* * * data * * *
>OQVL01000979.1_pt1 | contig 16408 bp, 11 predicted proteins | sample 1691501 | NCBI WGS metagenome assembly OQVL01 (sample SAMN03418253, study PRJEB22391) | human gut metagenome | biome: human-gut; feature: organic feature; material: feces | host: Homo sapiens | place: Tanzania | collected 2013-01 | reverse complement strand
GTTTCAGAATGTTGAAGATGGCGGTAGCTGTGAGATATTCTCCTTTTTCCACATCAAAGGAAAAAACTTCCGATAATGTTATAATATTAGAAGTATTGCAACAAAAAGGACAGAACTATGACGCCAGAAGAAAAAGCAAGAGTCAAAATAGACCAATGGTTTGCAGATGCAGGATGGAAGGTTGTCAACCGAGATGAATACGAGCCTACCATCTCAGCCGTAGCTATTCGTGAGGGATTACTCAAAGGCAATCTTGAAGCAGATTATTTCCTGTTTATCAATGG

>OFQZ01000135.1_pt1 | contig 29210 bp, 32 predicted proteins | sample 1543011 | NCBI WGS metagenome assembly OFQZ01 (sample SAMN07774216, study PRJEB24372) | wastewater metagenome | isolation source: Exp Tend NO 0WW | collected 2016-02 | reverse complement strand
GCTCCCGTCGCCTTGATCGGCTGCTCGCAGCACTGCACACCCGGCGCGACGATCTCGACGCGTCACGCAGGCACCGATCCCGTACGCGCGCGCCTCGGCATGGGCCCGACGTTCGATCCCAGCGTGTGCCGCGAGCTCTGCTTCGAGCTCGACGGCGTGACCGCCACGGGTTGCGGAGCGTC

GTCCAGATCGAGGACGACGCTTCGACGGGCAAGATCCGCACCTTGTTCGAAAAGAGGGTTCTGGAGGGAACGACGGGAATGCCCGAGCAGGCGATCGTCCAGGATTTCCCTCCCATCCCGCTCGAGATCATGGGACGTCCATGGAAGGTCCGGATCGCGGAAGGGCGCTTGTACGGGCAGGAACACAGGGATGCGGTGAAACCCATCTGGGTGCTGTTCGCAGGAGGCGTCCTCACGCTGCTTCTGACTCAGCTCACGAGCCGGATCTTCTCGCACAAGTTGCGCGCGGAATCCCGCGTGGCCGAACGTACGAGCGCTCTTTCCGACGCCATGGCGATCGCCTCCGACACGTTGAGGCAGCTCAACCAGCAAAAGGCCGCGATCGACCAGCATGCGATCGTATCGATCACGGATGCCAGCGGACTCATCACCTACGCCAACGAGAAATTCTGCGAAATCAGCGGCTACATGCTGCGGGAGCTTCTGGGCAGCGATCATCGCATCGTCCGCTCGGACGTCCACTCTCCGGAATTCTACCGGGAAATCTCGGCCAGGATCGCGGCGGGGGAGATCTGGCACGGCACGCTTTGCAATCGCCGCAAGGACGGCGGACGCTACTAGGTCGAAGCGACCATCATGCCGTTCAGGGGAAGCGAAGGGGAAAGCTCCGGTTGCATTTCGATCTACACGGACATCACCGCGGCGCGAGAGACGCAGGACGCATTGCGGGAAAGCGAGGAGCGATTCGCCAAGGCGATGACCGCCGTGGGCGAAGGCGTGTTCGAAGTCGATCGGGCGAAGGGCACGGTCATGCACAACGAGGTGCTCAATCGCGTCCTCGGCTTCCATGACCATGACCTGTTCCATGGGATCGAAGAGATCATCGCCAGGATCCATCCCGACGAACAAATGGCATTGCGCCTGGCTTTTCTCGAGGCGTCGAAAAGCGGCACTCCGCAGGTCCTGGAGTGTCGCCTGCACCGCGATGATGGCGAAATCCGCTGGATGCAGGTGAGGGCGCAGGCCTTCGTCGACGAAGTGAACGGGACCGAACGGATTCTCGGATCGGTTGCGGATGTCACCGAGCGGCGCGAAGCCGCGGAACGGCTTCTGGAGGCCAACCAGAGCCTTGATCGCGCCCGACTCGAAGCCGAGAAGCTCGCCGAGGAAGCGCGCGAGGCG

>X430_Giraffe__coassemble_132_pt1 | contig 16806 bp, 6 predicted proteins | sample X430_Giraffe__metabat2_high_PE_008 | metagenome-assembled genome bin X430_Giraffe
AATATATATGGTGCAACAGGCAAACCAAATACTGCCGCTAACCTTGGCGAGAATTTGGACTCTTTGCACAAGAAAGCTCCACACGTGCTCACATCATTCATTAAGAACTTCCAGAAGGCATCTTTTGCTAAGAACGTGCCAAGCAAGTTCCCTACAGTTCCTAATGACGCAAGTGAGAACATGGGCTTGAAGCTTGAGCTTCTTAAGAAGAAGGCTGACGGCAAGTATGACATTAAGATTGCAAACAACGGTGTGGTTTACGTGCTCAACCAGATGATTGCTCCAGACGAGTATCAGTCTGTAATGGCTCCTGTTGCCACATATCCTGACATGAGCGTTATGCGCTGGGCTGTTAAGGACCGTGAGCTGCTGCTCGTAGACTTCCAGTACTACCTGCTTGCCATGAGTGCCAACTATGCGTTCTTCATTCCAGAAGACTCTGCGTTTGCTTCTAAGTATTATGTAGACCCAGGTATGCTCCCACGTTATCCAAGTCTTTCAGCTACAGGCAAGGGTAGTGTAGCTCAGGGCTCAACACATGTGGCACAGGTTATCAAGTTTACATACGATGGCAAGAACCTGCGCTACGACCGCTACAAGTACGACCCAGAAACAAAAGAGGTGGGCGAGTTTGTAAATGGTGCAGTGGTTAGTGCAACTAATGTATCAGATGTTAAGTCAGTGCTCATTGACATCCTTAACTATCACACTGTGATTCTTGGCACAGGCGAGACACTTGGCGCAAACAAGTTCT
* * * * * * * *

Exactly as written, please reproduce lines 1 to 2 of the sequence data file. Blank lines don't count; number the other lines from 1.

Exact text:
>OQVL01000979.1_pt1 | contig 16408 bp, 11 predicted proteins | sample 1691501 | NCBI WGS metagenome assembly OQVL01 (sample SAMN03418253, study PRJEB22391) | human gut metagenome | biome: human-gut; feature: organic feature; material: feces | host: Homo sapiens | place: Tanzania | collected 2013-01 | reverse complement strand
GTTTCAGAATGTTGAAGATGGCGGTAGCTGTGAGATATTCTCCTTTTTCCACATCAAAGGAAAAAACTTCCGATAATGTTATAATATTAGAAGTATTGCAACAAAAAGGACAGAACTATGACGCCAGAAGAAAAAGCAAGAGTCAAAATAGACCAATGGTTTGCAGATGCAGGATGGAAGGTTGTCAACCGAGATGAATACGAGCCTACCATCTCAGCCGTAGCTATTCGTGAGGGATTACTCAAAGGCAATCTTGAAGCAGATTATTTCCTGTTTATCAATGG